2. It uses a big chunk of PyQt
    3. It's easy to test
  2. Now you need a setup.py. Here's one that works, with extensive commments.
# We will be using py2exe to build the binaries.
# You may use other tools, but I know this one.

from distutils.core import setup
import py2exe

# Now you need to pass arguments to setup
# windows is a list of scripts that have their own UI and
# thus don't need to run in a console.

setup(windows=['devicenzo.py'],
      options={

# And now, configure py2exe by passing more options;

          'py2exe': {

# This is magic: if you don't add these, your .exe may
# or may not work on older/newer versions of windows.

              "dll_excludes": [
                  "MSVCP90.dll",
                  "MSWSOCK.dll",
                  "mswsock.dll",
                  "powrprof.dll",
                  ],

# Py2exe will not figure out that you need these on its own.
# You may need one, the other, or both.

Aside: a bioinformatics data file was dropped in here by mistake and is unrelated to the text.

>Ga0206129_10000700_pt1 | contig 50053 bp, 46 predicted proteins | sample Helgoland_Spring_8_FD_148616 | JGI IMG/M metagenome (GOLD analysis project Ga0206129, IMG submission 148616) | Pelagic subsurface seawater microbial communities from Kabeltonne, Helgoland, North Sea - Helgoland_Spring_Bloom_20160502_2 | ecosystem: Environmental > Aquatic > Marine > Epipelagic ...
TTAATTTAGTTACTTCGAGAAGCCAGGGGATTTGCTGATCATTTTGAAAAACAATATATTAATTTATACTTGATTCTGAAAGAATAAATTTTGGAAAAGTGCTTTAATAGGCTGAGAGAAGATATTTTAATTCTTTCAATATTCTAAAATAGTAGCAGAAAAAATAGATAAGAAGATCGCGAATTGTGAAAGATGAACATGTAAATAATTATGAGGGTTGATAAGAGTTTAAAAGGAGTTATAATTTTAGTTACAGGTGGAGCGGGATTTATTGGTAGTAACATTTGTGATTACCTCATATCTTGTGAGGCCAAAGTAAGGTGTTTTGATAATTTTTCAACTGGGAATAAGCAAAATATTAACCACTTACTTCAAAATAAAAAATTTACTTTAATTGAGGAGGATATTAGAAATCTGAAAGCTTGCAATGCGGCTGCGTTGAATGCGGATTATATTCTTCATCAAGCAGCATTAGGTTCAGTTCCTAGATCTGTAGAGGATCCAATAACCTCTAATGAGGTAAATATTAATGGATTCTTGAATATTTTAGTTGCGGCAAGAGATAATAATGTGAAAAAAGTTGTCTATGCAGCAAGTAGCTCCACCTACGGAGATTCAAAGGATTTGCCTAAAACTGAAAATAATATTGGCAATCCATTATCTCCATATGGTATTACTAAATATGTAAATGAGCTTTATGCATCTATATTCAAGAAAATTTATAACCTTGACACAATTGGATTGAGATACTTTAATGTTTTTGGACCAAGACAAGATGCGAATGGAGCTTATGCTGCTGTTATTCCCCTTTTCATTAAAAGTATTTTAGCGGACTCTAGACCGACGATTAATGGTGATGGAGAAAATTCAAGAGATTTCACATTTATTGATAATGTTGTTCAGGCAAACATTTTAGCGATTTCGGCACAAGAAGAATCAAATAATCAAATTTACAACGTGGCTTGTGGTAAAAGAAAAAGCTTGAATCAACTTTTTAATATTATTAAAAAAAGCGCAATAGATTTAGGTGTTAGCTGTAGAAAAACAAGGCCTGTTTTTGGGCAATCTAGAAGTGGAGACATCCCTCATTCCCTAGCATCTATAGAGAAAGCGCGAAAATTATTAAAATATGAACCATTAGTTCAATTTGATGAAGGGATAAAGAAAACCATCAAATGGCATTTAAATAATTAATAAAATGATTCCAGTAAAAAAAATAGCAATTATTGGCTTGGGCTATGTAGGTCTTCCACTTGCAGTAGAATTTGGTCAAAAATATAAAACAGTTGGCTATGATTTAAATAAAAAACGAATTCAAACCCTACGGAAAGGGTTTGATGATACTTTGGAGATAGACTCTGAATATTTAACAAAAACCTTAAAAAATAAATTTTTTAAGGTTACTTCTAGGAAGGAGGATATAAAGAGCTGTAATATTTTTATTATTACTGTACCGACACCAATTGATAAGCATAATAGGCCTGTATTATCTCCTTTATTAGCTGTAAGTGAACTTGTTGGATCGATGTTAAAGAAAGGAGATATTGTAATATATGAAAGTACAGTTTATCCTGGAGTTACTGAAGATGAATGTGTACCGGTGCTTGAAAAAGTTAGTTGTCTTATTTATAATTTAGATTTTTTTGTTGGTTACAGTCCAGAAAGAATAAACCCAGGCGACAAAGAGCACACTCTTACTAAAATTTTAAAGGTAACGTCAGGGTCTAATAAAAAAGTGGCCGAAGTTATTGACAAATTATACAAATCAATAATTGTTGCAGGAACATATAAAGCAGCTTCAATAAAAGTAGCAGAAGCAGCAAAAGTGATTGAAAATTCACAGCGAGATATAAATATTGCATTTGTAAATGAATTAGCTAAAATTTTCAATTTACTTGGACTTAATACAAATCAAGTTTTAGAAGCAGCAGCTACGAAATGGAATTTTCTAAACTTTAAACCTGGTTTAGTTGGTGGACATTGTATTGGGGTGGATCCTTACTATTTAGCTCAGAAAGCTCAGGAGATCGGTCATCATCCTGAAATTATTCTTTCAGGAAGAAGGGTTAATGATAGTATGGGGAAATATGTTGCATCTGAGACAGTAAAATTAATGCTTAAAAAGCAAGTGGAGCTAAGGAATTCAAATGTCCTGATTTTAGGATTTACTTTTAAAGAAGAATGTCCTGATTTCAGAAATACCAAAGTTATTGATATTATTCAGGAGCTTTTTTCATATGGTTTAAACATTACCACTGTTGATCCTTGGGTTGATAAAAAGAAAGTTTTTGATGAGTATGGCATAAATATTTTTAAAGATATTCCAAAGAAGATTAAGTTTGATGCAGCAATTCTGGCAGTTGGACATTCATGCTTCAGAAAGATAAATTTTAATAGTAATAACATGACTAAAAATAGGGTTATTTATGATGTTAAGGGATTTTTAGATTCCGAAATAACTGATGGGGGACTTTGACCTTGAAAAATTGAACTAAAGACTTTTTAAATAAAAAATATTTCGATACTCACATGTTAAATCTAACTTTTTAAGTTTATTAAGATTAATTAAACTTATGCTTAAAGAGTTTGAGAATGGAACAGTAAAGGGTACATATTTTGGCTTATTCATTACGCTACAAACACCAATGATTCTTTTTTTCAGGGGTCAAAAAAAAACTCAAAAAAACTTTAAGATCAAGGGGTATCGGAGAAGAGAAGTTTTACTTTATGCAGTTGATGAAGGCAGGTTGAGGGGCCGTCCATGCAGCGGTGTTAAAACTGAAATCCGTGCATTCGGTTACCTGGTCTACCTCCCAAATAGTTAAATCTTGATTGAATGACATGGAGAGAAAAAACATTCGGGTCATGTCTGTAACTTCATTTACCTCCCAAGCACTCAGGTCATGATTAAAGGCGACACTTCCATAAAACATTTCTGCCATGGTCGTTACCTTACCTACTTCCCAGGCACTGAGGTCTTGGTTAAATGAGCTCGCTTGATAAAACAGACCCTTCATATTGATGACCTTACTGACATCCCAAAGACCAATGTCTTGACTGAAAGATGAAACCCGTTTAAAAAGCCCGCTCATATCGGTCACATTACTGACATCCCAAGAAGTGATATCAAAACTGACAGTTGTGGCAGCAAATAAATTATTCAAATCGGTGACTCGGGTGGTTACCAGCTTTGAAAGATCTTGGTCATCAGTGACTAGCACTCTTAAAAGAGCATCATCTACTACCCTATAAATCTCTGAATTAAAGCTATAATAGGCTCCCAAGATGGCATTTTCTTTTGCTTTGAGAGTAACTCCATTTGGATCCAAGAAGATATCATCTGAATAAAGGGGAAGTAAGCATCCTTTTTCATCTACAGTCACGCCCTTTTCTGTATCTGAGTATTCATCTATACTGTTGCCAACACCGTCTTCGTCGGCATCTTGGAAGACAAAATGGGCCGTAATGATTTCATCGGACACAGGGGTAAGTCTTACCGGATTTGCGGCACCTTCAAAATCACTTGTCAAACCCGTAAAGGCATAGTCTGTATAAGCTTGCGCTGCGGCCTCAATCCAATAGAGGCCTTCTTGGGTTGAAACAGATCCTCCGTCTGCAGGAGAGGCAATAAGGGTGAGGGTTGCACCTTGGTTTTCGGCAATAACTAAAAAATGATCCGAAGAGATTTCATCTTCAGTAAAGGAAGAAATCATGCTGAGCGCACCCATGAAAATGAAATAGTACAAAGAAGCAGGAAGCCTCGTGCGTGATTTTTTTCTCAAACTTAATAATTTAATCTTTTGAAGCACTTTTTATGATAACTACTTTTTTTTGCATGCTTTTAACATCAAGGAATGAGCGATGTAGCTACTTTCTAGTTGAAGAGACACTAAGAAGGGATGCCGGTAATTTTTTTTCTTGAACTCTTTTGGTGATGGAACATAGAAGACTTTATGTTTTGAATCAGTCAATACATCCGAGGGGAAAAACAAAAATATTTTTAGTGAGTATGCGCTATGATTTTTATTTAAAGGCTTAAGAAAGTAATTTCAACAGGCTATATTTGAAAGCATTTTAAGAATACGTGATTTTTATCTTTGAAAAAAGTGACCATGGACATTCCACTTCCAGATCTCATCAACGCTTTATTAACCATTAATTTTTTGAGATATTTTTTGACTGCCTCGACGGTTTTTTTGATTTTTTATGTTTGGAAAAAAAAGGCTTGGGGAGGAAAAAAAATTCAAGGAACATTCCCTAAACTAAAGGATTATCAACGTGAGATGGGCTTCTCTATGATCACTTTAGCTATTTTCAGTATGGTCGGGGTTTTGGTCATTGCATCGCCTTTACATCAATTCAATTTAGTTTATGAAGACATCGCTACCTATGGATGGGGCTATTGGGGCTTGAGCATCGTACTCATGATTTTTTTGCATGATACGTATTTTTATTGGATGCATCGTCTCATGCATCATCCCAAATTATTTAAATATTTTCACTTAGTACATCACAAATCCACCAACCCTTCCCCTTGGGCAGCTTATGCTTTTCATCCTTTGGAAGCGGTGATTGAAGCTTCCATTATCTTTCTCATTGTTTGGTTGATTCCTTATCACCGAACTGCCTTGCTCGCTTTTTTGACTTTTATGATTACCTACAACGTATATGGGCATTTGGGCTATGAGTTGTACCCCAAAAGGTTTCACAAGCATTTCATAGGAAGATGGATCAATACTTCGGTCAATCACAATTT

'includes': [
                  'sip',
                  'PyQt4.QtNetwork',
                  ],

# Optional: make one big exe with everything in it, or
# a folder with many things in it. Your choice
#             'bundle_files': 1,
          }
      },

# Qt's dynamically loaded plugins and py2exe really don't
# get along.

data_files = [
            ('phonon_backend', [
                'C:\Python27\Lib\site-packages\PyQt4\plugins\phonon_backend\phonon_ds94.dll'
                ]),
            ('imageplugins', [
            'c:\Python27\lib\site-packages\PyQt4\plugins\imageformats\qgif4.dll',
            'c:\Python27\lib\site-packages\PyQt4\plugins\imageformats\qjpeg4.dll',